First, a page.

Learning for a lifetime: Rolling Hills man started a senior learning institution

Burt Cutler with his wife Diana on January 30, 2014. Courtesy of Omnilore.

Burt Cutler with his wife Diana on January 30, 2014. Courtesy of Omnilore.

Burt Cutler had an indisputable voracity for knowledge. It fuelled his weekly, 54-mile round-trip “schleps” from Rolling Hills to UCLA, where he would battle for a parking spot so he could participate in the school’s PLATO Society, a community of retired seniors who meet in member-led discussion groups to further intellectual growth. But after eight years, fed up with the traffic and expensive parking, Cutler started his own lifelong learning organisation closer to home. In 1990, he founded Omnilore — which means “all knowledge” in Latin. The group had about ten members at its inception, but after becoming affiliated in 1992 with Cal State Dominguez Hills in nearby Carson, the group’s membership quickly grew to 60. Today, Omnilore boasts 300 members and is ever growing.

Cutler, who died of pneumonia on July 31, created an intellectual and community institution for seniors in the South Bay. He was 89.

“He was one of the most generous people i’ve known,” said Mike Scordan, a long time Omnilore member and Cutler’s close friend. “He spent 12 years trying to teach me golf. I never did get it but he kept trying.”


Twice a month, a group of 60, 70, 80, and 90-somethings make their way to the Franklin Center on Inglewood Avenue in Redondo Beach to learn from each other. Instead of teachers, there are coordinators. In lieu of students, there are members. The two-hour classes are structured like college seminars, with one hour usually dedicated to a presentation given by a member and the other hour to a discussion of the presentation and course text. Classes are capped at about 20 members, and run the gamut from “Atheistic Spirituality” to “Winston Churchill: His Life and Legacy”. One course for the fall trimester is being coordinated by Omnilore member Frank Reiner, who moved to El Segundo last year from Chicago, where he served as president of a similar lifelong learning institute. Reiner’s course “Covering The New Yorker” will prompt discussions of thought-provoking articles from the magazine and has 16 members signed up, 12 of whom hold long-time subscriptions to the magazine.

The courses are certainly intellectually stimulating, but many Omniloreans also value the community the organisation provides.

“I really like the people,” said Howard Korman, president of Omnilore. “That to me is the best part. I find [members] come from so many different walks of life. Most have had very successful careers and are really interesting people.”

Korman was an aerospace engineer for 38 years, and holds a Ph.D. in Engineering and Applied Mathematics from Harvard.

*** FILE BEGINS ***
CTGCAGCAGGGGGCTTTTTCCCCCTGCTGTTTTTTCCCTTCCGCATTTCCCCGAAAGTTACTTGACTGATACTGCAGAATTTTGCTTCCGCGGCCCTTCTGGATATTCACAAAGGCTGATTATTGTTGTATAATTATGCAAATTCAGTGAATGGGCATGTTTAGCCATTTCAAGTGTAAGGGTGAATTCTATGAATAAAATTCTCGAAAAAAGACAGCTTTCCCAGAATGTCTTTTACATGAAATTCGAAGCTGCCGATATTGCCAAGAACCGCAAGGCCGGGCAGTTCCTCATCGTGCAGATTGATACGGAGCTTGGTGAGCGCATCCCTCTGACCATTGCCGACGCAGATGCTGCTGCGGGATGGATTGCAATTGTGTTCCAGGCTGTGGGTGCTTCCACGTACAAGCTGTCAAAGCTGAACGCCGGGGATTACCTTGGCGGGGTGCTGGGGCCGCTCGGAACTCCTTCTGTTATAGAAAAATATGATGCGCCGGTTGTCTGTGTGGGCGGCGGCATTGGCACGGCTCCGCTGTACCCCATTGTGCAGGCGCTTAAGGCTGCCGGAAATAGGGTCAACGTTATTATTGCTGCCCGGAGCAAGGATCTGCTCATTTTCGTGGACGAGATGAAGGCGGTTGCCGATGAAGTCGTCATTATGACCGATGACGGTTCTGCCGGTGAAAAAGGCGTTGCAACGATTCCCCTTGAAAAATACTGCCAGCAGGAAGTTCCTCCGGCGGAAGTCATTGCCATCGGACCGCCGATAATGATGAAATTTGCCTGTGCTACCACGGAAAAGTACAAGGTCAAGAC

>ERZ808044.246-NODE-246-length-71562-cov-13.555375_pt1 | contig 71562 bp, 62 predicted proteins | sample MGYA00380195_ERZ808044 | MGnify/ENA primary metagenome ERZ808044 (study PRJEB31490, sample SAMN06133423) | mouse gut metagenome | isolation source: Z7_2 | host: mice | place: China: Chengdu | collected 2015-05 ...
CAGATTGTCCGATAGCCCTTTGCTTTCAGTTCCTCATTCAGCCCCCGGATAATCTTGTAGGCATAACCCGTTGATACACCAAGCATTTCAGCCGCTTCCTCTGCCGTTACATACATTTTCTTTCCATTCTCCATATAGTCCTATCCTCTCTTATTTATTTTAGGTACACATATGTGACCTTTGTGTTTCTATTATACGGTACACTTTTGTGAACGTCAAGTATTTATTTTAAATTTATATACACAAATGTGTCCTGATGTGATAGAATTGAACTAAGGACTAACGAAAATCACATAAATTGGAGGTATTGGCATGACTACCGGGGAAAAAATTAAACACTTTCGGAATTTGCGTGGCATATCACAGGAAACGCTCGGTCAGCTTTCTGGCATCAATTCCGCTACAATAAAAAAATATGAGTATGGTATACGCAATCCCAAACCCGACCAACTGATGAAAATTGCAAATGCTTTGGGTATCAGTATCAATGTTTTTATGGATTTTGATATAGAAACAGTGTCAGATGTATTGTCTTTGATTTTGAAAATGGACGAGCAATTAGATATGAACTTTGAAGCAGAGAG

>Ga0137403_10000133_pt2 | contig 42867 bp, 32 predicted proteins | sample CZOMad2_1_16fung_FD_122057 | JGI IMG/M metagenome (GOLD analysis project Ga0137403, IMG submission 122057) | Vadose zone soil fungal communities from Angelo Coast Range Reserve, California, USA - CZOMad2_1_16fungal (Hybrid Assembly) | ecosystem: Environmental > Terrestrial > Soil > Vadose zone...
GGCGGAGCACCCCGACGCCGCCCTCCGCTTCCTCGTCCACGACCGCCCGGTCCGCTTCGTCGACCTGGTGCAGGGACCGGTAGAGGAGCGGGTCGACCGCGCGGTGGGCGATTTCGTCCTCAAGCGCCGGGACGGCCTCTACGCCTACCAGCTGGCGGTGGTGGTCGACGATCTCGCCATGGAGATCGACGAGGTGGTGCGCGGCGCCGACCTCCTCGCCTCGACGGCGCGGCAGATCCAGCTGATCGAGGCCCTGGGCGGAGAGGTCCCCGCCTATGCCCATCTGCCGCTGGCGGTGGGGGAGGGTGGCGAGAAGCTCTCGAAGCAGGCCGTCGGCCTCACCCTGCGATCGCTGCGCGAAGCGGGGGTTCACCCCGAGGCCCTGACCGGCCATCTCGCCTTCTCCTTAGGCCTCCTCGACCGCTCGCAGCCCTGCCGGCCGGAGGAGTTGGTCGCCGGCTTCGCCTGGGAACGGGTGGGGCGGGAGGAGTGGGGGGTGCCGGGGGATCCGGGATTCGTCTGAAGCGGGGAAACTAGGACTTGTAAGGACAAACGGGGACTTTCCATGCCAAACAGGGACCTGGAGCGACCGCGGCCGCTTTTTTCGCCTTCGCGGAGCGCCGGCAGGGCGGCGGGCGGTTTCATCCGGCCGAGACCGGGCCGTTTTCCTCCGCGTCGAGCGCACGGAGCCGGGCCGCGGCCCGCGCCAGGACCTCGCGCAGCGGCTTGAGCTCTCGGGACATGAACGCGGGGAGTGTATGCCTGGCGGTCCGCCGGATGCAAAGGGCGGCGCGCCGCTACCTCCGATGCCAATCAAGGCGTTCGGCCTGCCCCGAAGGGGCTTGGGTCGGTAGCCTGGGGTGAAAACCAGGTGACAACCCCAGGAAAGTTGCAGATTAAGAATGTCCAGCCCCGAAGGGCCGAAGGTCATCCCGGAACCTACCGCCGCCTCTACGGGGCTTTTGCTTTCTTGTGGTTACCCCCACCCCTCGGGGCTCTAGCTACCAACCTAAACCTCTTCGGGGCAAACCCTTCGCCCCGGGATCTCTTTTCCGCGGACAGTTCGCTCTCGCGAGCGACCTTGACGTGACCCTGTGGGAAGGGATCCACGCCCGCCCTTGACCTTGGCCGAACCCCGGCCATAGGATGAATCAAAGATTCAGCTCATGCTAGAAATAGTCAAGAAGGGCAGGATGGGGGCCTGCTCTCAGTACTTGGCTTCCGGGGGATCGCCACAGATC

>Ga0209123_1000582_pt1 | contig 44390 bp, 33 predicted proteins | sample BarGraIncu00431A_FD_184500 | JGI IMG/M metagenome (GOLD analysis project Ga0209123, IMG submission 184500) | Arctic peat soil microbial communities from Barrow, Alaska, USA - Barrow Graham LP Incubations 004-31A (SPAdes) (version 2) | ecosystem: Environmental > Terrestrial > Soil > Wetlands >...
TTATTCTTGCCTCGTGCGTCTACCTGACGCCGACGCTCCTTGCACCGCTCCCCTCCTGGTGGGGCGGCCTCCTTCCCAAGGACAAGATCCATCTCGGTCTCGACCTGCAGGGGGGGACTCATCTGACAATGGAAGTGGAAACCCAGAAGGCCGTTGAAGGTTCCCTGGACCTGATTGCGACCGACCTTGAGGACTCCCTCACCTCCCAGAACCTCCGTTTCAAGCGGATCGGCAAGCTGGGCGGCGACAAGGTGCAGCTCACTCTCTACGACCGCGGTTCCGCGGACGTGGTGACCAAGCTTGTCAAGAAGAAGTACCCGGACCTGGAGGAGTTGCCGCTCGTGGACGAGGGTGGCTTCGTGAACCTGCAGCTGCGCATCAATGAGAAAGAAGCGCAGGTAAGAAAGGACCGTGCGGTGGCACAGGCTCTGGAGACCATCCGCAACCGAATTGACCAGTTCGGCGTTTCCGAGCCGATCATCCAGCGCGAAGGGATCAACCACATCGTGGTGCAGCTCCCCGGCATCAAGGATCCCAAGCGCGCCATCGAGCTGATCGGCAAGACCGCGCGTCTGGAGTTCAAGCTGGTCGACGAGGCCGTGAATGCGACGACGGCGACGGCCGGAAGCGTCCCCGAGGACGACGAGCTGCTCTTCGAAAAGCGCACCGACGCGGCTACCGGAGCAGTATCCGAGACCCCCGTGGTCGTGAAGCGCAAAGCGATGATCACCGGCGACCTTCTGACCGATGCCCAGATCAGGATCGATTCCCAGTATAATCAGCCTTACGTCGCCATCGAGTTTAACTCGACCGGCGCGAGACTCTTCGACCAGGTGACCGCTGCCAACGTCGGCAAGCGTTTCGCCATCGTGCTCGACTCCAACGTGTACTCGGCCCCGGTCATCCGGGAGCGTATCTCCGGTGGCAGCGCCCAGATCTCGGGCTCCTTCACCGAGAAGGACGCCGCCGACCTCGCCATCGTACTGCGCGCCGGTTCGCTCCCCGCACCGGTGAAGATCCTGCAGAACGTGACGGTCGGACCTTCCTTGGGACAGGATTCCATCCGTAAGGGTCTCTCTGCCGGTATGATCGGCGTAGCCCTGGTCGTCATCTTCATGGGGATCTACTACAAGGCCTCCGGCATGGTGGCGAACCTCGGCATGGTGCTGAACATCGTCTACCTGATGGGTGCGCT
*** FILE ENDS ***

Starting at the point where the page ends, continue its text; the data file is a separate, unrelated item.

“I’ve had a left brain career,” Korman said. “But Omnilore has allowed me to take the right brain courses….Omnilore is exercise for the mind.”

Omniloreans Jay Edie, Myron Pullen and Blanche Herring learn computer skills together. Courtesy of Omnilore.

Omniloreans Jay Edie, Myron Pullen and Blanche Herring learn computer skills together. Courtesy of Omnilore.

While Omnilore’s focus is academia, the organisation also hosts recreational activities. John Taber, a 37-year resident of Rolling Hills Estates and early Omnilore member, started a hiking group among members. Taber had been a longtime hiker with the environmental group The Sierra Club and led many Omnilore hikes around the Palos Verdes Peninsula. The group, now led by Omnilore member Steve Miller, has expanded its coverage to areas as far as Pasadena or Hollywood. Taber, 89, still advocates for the group but has stopped partaking due to back and muscle problems.

Palos Verdes Peninsula residents make up the biggest share of Omnilore’s members. Of the organisation’s 300 members, about 90 members hail from Palos Verdes, 70 from Redondo Beach, 33 from Manhattan Beach, 15 from Hermosa Beach, 47 from Torrance, 24 from San Pedro, 10 from Los Angeles, and 15 from other local areas.

Omnilore holds a forum at Los Verdes Country Club four times a year, where they cater a three-course lunch (with vegetarian options available) and have a guest speaker talk about an interesting topic for about an hour.

“Omnilore, it’s not for everybody,” Reiner said, who highlighted the amount of participation and work necessitated by the program. “It’s almost like a no pain no gain. You have to be much more active. You have assignments and have to do presentations.”

But Reiner acknowledged that Omnilore helped him learn more than he would have simply by reading a text. In the Atheistic Spirituality course, Reiner chose to learn more about Buddhism.

“Through networking, I went to a Buddhist meeting and came away being able to talk about so much more than just basic principles,” Reiner said. “I learned myself much more than if i had read a pamphlet.”

Join Omnilore for $120 a year or $210 for a couple. Members are accepted three times a year at the start of every semester. Visit omnilore.org for more information.


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